Originally posted on blogs.babson.edu
Last month, I was fortunate to have the opportunity to co-present at two different universities in China with long-time friend, mentor, and collaborator Cheryl Heller, Founding Chair of the Design for Social Innovation (DSI) program at the School of Visual Arts (SVA). Working in that capacity together, I was able to see firsthand how the pathways in design and entrepreneurship are much more similar than they are different.
Simply put, design and entrepreneurship are the purest examples of the creative process. Designers start with defining and then move on to creating, learning, and ultimately, making something. Entrepreneurs start with envisioning and then move on to acting, learning, and finally, building something. When you add social to design and entrepreneurship, the critical thing that changes and the only thing that really matters is context in relationship to people and the communities in which they live and work.
What I observed from our time at Tongji University’s School of Design and Innovation in Shanghai, and more intensely during our workshop at Hunan Normal University in Changsha, is that observing without judgment or interpretation is the most crucial (yet the hardest) discipline when designing social solutions. It is so tempting (especially for really smart, passionate, and experienced folks) to overlay their experiences and insights onto a challenge. Different individual perspectives will serve well later in the process. But, at the beginning, what one sees, feels, and hears holds the power to create real and relevant solutions in context for a particular community.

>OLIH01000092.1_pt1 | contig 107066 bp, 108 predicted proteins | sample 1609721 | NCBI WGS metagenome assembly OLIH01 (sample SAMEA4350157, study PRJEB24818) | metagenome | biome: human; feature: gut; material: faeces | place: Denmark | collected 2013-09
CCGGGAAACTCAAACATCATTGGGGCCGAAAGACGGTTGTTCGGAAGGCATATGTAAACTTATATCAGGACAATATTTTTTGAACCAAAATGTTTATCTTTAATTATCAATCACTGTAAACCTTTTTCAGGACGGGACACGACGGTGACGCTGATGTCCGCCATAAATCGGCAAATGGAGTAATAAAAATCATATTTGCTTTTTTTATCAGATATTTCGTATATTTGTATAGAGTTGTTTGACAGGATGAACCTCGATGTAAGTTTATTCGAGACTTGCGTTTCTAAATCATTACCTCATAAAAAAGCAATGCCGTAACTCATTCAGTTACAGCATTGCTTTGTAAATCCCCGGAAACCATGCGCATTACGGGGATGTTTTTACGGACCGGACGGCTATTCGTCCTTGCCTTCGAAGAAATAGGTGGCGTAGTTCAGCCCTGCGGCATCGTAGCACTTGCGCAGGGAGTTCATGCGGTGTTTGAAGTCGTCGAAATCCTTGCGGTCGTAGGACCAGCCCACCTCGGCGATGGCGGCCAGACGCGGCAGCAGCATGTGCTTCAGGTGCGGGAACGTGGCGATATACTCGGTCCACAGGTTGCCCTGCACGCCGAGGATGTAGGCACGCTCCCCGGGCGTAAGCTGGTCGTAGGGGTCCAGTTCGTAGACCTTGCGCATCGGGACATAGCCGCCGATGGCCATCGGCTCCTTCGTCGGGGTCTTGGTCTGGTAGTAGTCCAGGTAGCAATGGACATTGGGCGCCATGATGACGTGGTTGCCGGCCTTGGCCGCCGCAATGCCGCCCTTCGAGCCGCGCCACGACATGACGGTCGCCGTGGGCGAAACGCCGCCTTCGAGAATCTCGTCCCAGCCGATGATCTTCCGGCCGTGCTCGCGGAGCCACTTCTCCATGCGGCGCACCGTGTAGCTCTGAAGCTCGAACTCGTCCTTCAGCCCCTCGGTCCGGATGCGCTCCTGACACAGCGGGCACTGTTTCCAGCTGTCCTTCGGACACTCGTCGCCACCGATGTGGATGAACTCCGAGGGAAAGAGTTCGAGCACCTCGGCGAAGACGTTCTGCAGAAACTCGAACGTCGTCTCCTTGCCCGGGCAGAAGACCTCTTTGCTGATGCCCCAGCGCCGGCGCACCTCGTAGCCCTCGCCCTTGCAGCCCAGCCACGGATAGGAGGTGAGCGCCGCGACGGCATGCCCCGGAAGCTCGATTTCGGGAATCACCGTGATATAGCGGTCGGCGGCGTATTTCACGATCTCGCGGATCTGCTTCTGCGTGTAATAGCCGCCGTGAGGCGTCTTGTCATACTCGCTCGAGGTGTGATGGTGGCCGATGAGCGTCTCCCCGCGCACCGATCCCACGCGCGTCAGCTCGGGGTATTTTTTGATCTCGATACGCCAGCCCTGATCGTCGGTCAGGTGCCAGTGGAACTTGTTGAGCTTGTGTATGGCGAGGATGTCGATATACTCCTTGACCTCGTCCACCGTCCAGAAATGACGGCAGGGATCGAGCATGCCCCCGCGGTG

As I watch this video about the DSI program at SVA, I am ignited and inspired to continue to bring these worlds together, create shared meaning, and remember that at its core, both the design and entrepreneurship processes are the most powerful levers for change. When you put design, social innovation, and entrepreneurship together, you mobilize the potential for truly disruptive, world-changing solutions. Enjoy this video as the examples from Cheryl Heller’s students are emblematic of the social design process.
Cheryl Kiser is the Executive Director of The Lewis Institute and The Babson Social Innovation Lab, and an Advisor to DSI.